Back in the days before sneakers were considered all-occasion footwear, people used to take a lot more pride in their dress shoes. Having shoes professionally cleaned and polished was normal. So was a practice known as ‘spit shining’. Despite what it sounds like, spit shining is a real thing. Members of the U.S. Armed Forces still practice it today. So do local law enforcement and fire departments.
Spit shining is sometimes known as ‘bull shining’ or ‘bulling’. The alternate terms are more commonly used in military settings, where soldiers feel like they have to bull***t their superiors by offering especially shiny shoes and belts for inspections. It turns out that soldiers take great pride in the shininess of their dress boots.
You see the same thing among police officers and firefighters in regard to their dress uniforms. But even business executives, attorneys, and politicians have a penchant for showing off highly polished shoes that seem almost reflective.
Polishing the Polish
So, what are you actually doing when you spit shine your shoes? You are not really causing the letter to shine; you’re actually polishing the polish. In other words, you put on a regular layer of polish as you normally would. Then, after giving it time to rest, you add more polish on top of that initial layer. The idea is to make each layer of polish shine as brightly as possible.
Anyone who has perfected spit shining can tell you that it’s not easy. It takes a lot of practice to master. It also takes a considerable amount of effort every time you do it. So much so that professional men often invest in waterproof shoe covers so that rain and snow don’t undo all of the work they put into spit shining.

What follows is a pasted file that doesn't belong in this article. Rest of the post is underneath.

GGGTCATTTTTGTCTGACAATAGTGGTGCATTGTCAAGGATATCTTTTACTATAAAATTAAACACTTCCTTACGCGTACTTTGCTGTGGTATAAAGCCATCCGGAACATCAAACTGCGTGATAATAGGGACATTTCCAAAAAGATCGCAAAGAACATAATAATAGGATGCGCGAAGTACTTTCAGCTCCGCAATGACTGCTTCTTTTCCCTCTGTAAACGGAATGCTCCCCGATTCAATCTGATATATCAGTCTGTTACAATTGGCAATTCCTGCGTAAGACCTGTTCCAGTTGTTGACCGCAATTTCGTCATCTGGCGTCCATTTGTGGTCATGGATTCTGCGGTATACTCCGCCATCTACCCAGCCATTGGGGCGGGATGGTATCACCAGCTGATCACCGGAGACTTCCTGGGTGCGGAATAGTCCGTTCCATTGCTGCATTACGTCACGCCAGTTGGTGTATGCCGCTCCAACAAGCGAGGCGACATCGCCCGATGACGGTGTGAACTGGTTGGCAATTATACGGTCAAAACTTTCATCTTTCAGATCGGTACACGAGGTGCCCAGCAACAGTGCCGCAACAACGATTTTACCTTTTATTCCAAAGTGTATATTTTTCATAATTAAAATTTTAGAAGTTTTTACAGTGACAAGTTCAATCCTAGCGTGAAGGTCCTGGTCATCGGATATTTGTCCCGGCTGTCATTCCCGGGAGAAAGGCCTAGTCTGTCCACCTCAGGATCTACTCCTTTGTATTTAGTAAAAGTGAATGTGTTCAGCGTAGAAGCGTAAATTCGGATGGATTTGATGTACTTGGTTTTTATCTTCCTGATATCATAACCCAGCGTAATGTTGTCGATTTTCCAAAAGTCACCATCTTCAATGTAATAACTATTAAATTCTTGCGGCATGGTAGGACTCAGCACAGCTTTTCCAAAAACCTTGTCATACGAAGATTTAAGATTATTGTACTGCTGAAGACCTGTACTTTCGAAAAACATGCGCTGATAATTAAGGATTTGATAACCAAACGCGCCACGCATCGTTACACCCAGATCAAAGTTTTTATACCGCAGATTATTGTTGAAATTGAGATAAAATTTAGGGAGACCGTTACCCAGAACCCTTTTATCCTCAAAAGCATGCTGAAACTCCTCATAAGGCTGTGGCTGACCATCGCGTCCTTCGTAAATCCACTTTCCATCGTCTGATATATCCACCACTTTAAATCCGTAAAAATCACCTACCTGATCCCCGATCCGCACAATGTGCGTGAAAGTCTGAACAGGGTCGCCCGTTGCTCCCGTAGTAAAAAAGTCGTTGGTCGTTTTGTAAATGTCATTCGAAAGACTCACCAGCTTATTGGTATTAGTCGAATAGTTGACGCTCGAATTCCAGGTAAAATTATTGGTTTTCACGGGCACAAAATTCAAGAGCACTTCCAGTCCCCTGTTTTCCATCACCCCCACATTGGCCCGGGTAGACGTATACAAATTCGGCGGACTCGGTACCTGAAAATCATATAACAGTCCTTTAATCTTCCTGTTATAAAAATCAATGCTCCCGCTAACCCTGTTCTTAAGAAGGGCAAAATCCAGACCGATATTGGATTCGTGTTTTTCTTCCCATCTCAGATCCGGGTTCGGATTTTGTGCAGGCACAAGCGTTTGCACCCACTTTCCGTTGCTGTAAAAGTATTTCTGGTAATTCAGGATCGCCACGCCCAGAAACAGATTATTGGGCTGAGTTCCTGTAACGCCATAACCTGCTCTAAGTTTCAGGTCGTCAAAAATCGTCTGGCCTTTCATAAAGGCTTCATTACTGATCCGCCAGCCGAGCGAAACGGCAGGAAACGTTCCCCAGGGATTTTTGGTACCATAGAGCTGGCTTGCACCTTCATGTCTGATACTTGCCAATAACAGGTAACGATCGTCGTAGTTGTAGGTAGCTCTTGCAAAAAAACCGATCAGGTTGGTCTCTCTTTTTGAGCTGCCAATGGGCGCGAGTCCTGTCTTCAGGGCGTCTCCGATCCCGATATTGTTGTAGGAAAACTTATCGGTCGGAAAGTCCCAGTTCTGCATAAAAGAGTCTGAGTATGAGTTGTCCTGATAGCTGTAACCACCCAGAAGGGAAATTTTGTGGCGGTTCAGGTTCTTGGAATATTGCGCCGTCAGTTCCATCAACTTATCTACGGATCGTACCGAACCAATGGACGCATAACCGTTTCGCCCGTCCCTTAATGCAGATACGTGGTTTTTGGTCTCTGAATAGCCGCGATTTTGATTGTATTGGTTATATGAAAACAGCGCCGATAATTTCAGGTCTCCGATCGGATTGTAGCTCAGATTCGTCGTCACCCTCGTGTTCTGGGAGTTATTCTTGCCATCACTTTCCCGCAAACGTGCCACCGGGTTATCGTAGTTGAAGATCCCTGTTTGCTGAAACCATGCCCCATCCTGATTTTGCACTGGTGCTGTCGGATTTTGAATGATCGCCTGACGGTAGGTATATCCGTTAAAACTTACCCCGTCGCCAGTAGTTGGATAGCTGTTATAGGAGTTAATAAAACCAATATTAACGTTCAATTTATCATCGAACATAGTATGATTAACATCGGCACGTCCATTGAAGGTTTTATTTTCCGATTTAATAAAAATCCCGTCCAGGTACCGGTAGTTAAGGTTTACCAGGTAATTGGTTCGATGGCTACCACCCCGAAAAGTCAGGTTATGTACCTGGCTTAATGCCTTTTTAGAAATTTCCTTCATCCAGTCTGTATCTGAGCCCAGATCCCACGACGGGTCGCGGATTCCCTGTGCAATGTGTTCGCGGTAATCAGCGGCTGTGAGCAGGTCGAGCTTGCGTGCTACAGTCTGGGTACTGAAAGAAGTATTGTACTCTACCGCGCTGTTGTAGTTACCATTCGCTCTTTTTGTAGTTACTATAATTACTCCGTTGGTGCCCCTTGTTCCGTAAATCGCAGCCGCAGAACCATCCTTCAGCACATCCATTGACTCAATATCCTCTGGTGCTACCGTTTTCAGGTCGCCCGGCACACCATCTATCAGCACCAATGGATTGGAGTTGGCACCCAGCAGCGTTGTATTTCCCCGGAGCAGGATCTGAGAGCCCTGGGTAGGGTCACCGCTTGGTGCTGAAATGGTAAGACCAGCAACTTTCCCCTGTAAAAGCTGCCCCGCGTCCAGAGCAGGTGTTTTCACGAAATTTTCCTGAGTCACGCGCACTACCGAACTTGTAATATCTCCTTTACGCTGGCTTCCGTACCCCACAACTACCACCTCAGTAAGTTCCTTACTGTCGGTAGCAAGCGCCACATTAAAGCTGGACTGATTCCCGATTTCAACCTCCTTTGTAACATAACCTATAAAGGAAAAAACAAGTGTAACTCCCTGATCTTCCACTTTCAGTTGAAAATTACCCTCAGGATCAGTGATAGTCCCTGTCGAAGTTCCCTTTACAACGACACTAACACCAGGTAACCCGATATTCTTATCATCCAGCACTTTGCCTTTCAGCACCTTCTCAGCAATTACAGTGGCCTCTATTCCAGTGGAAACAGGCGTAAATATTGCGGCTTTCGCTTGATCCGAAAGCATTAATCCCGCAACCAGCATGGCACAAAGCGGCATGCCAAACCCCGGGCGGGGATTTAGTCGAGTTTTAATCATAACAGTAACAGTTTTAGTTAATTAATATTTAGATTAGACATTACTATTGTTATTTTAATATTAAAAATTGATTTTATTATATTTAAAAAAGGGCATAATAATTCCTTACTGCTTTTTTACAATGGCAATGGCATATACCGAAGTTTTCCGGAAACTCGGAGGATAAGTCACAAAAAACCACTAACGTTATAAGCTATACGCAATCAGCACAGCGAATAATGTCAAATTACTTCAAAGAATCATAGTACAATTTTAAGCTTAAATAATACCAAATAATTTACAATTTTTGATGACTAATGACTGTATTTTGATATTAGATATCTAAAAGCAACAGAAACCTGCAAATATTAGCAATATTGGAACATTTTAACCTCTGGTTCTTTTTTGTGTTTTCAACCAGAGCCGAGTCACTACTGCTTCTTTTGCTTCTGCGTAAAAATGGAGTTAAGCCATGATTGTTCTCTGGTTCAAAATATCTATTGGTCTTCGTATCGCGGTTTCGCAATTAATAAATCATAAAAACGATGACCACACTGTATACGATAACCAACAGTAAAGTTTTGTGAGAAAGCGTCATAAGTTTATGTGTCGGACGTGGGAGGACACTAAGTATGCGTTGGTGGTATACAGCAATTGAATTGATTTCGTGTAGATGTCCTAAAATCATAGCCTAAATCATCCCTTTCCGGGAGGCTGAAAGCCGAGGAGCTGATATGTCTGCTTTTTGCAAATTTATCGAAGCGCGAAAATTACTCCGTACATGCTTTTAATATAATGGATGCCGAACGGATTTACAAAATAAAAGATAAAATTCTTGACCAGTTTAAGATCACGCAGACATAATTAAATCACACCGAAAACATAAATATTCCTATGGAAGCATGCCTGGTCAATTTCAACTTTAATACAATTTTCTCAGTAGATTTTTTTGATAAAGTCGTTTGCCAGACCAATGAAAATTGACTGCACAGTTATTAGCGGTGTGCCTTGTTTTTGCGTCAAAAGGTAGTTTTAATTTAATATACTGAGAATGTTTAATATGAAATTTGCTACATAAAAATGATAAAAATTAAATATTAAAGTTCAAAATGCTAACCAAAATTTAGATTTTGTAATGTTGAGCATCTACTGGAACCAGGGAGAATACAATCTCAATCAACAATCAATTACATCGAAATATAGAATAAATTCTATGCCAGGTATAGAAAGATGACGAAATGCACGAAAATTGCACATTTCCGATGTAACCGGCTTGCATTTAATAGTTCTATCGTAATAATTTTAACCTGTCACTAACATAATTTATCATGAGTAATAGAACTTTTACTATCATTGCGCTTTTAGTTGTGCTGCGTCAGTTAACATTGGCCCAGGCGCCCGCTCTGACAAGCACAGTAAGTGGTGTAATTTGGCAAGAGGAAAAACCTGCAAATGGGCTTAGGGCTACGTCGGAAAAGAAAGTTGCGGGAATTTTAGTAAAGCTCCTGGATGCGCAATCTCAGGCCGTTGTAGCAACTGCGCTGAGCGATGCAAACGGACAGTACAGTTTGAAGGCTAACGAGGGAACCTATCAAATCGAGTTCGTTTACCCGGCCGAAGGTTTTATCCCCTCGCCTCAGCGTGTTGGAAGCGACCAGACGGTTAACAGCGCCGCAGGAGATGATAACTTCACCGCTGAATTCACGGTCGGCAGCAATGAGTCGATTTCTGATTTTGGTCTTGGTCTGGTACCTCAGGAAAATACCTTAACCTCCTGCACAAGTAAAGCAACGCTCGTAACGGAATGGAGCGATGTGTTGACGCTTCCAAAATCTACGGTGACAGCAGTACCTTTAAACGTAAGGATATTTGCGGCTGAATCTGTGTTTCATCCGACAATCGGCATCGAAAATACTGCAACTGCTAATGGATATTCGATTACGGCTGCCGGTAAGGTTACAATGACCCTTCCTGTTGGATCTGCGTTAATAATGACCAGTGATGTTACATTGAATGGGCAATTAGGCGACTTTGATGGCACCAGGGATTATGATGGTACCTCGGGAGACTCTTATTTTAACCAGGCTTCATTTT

GC Tech, out of Salt Lake City, Utah, says a waterproof shoe cover made with a breathable fabric is best for preserving that spit shined look. Unlike latex or natural rubber, fabric shoe covers do not leave any marks behind.
The Basic Process
Spit shining is easy to understand from a technical standpoint. Though mastering it takes practice, the actual process is quite simple. You start by cleaning and conditioning your shoes as normal. Then you apply that first coat of polish and buff it out as normal. Let the shoes rest for 20 to 30 minutes before moving on.
When you are ready to make the shoes shine, you want to dampen them thoroughly. This is where the spit comes in. Soldiers and shoe-shining pros say saliva is better than water, though water will certainly do the trick. Either way, you apply a second layer of polish (thinly) over the damp shoes. Then buff vigorously.
You continue the process of dampening and polishing until you get the level of shine that you’re after. Each successive layer of polish essentially polishes the layer underneath to build shine upon shine.
Polish Thickness Is Key
This post has twice mentioned that it’s tough to master spit shining. The core issue is the thickness of each layer of polish. If you don’t use enough, it’s tougher to get the shine you want. But if you use too much, you can inadvertently dull the finish. Mastering spit shining is mainly about learning how thick to apply each subsequent layer of polish.
Yes, spit shining is a real thing. Irrespective of whether you use actual saliva or water, the process of spit shining results in a high gloss finish that looks pretty impressive. A shine with a high enough gloss can be as reflective as a mirror, if that’s your thing.